“There’s something like a line of gold thread running through a man’s words when he talks to his daughter, and gradually over the years it gets to be long enough for you to pick up in your hands and weave into a cloth that feels like love itself.” ~John Gregory Brown, Decorations in a Ruined Cemetery, 1994
My husband and father to our children:
My husband is a very seasoned do-it-yourselfer. Through times of financial hardship, I have seen him come through for our family more times than I can count. He has an innate ability to make old things new, and is one of the hardest workers I have ever seen. His tough exterior houses a gentle soul that is not shamed in the very least by soothing a crying baby, changing a diaper, washing the dishes, stroking a kitten, or cooking a meal. His noble mechanical abilities has saved our family thousands of dollars. Repairing the vehicles, doing household maintenance himself, and taking on the brutally hard work of supplying our home with firewood to keep us toasty in the winter months.
He has helped our kids with little things such as a math problem or a skinned knee, all the way to life decisions such as career and mate choices. He is certainly an example for fathers who think there job is done after an eight hour shift at work.
“My father used to play with my brother and me in the yard. Mother would come out and say, ‘You’re tearing up the grass.’ ‘We’re not raising grass,’ Dad would reply. ‘We’re raising boys.'”
~ Harmon Killebrew
When I was a child my father was the biggest, strongest, and smartest man alive. If something was broken, dad would fix it. If something needed doing, dad would do it. If my heart needed mending, dad was there to cheer me up.
The truth is…not all that much has changed. I still look to my father as a pillar of strength, and a genius of sorts. I have seen the things he can do.
I have inherited the parts of him that make me wonder and ponder all the things I think others won’t or can’t understand. He instills a quiet confidence in me that helps me to believe in myself and the things I can do.
I look at his hands and think of all the amazing things he has built. A jack-of-all-trades. The indispensable handy-man. I have seen him create solutions to problems that would cause others to panic.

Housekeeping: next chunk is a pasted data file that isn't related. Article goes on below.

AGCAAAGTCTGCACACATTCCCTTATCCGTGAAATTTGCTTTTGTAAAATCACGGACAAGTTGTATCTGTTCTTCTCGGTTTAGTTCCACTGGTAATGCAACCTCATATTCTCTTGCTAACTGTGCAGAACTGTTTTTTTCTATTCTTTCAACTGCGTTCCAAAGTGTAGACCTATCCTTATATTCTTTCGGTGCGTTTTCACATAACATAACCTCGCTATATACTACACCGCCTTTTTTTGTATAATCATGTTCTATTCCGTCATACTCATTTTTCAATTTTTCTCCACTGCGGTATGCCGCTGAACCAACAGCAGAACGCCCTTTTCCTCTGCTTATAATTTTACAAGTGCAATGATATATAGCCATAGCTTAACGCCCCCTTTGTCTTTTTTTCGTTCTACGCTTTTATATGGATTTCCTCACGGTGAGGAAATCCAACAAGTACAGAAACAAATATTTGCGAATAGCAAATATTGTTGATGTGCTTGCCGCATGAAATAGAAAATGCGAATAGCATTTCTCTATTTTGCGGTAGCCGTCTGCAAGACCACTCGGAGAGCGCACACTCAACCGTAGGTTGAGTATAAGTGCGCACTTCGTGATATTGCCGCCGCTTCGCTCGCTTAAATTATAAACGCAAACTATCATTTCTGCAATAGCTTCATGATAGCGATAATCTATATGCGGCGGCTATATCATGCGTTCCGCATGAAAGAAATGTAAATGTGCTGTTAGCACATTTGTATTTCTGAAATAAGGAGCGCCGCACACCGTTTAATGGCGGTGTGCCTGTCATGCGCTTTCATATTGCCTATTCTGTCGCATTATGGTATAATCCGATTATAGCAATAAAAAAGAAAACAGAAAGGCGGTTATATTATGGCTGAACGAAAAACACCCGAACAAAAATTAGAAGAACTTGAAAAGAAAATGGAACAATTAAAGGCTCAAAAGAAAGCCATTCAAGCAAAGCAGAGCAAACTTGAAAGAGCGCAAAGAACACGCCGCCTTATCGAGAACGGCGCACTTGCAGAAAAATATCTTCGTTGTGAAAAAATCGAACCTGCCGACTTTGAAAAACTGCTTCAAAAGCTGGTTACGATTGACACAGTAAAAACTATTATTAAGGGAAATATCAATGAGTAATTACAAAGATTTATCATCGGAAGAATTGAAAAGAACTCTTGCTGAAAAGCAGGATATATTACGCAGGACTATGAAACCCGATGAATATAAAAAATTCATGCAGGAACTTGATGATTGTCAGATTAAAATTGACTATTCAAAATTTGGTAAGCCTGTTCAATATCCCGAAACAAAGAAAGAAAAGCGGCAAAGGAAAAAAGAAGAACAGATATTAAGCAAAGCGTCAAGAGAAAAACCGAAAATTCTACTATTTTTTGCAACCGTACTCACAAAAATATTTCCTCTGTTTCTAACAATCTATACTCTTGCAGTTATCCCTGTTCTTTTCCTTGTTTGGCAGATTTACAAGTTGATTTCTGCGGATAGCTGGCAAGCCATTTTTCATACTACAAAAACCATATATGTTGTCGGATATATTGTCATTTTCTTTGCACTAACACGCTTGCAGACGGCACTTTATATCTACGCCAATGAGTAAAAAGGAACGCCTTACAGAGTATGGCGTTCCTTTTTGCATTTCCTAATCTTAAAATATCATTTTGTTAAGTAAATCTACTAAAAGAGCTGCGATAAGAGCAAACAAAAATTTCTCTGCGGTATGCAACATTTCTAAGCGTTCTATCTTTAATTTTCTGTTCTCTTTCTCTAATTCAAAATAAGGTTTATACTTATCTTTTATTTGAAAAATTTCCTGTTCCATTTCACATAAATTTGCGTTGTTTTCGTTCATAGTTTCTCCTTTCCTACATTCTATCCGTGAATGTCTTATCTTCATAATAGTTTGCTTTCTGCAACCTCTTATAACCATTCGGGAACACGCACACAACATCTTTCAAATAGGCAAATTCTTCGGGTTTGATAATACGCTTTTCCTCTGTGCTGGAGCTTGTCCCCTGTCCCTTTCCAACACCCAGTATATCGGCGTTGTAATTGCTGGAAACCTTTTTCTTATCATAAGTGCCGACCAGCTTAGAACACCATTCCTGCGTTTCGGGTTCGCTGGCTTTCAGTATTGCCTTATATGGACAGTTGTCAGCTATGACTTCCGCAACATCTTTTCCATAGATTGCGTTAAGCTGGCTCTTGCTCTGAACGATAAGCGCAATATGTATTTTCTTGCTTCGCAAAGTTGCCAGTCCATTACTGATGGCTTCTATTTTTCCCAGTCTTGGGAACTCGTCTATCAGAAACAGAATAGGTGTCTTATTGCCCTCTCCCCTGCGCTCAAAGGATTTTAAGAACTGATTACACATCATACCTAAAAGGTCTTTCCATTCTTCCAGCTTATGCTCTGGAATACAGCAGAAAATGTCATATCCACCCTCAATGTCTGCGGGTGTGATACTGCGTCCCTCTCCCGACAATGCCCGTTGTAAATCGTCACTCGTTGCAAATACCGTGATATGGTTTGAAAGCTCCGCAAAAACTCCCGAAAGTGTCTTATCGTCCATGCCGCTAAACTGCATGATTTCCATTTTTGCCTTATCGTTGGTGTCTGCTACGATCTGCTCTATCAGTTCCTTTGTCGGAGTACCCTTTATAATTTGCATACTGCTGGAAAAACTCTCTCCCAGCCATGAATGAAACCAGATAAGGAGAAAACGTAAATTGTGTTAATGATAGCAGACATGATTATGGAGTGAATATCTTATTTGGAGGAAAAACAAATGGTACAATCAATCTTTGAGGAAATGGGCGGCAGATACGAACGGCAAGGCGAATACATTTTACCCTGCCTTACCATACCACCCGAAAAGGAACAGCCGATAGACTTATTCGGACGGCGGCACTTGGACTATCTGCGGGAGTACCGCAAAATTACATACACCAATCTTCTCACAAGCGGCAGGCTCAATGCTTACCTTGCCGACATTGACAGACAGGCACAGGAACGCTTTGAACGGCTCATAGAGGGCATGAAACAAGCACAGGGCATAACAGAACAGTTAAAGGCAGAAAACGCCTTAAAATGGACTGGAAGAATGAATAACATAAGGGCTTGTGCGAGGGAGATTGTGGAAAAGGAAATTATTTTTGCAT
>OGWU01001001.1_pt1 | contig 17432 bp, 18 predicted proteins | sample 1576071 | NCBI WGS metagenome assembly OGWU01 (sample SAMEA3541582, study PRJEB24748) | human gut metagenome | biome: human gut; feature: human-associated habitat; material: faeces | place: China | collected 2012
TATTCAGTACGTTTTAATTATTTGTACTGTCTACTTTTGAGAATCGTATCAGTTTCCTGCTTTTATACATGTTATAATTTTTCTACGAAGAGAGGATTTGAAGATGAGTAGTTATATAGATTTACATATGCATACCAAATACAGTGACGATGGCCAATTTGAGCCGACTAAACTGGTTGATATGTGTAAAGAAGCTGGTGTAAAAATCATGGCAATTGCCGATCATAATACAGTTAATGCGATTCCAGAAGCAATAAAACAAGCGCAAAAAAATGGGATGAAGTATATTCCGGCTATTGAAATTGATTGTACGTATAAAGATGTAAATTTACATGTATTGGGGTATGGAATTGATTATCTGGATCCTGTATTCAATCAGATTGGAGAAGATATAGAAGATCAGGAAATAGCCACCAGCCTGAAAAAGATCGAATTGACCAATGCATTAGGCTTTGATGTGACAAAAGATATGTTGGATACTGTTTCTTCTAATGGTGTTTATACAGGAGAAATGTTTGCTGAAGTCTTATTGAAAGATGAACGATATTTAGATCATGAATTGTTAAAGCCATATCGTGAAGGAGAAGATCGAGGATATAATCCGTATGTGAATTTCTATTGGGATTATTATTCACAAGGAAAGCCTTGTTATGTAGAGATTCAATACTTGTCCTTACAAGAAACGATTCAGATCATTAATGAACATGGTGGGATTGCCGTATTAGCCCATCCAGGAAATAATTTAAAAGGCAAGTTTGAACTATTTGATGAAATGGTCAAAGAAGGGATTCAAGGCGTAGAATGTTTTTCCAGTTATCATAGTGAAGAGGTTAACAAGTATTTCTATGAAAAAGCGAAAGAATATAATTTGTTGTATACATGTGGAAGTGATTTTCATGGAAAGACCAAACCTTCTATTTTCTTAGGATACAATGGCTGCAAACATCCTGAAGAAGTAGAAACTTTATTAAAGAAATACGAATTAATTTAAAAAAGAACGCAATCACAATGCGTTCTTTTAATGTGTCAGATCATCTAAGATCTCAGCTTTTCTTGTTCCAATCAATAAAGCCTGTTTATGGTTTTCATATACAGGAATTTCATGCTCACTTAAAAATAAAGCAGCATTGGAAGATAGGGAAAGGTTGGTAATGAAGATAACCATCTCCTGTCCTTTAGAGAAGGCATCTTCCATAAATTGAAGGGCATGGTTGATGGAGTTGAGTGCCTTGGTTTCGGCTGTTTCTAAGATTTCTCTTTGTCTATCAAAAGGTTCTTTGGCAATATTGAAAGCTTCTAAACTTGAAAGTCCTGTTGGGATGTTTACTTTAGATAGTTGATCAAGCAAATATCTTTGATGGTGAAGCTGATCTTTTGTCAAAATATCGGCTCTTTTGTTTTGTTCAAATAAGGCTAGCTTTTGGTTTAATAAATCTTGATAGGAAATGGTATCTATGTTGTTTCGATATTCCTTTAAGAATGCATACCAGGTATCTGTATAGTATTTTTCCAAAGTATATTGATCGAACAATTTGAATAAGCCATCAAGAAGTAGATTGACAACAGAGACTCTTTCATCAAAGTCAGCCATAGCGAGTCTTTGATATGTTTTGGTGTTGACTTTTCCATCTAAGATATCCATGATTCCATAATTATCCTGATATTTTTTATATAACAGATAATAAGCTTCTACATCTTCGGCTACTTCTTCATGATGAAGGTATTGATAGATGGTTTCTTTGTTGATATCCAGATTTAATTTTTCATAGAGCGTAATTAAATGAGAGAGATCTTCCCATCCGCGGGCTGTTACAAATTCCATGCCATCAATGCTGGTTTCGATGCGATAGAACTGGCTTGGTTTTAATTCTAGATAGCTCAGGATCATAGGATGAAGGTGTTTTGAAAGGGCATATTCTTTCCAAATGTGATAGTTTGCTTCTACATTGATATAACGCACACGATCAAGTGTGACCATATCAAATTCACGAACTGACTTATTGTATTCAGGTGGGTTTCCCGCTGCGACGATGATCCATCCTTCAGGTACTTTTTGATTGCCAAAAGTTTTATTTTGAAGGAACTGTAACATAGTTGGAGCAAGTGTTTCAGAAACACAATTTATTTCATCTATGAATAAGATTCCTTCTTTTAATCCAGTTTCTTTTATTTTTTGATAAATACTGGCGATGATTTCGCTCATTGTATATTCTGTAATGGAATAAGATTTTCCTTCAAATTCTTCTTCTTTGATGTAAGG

My dad is not only a fabricator but a designer. Not only a laborer but an engineer. He not only looks at the “how to” but also the “why and why not.” My dad has not only been a craftsman, but also a firefighter, electrician, locksmith, and leader to crews of apprentice workers in a handful or two of other fields.
There were times in my teenage years that our relationship suffered. An explosive combination of divorce, alcohol, and the most wickedly rebellious young girl you can imagine.
I now view the past as an enormous period for growth and evolution.
“My past has not defined me, destroyed me, deterred me, or defeated me; it has only strengthened me.”
― Steve Mariboli (author)
Although we are currently facing new trials of a different sort (Health), I believe the sustainability of our relationship gives us both the courage and willpower to overcome many of the fears and obstacles lying in wait.
My dad is my hero and he always will be.
My father in law was a frugal and industrious man. He raised five children on a shoe-string budget and all whilst instilling the qualities needed for leaving a legacy of love and the importance of family.
I consider him a master gardener and his love of all things that grow has truly altered my life in such a positive way. He taught me so much about growing everything from common houseplants, to finicky orchids and everything in between. He showed me how to preserve and can food and left me with numerous tips on natural remedies for common ailments as well as not so common tips on everything else.
He had a gentle way about him that could make even the shyest person in the room feel comfortable and at ease. He played the piano with talented calloused fingers and created and composed some of his own music. He did things from scratch and worked hard his whole life. His code of moral ethics has been passed on to his children and his grandchildren.
“Sometimes the poorest man leaves his children the richest inheritance.” ~Ruth E. Renkel
Happy Father’s Day.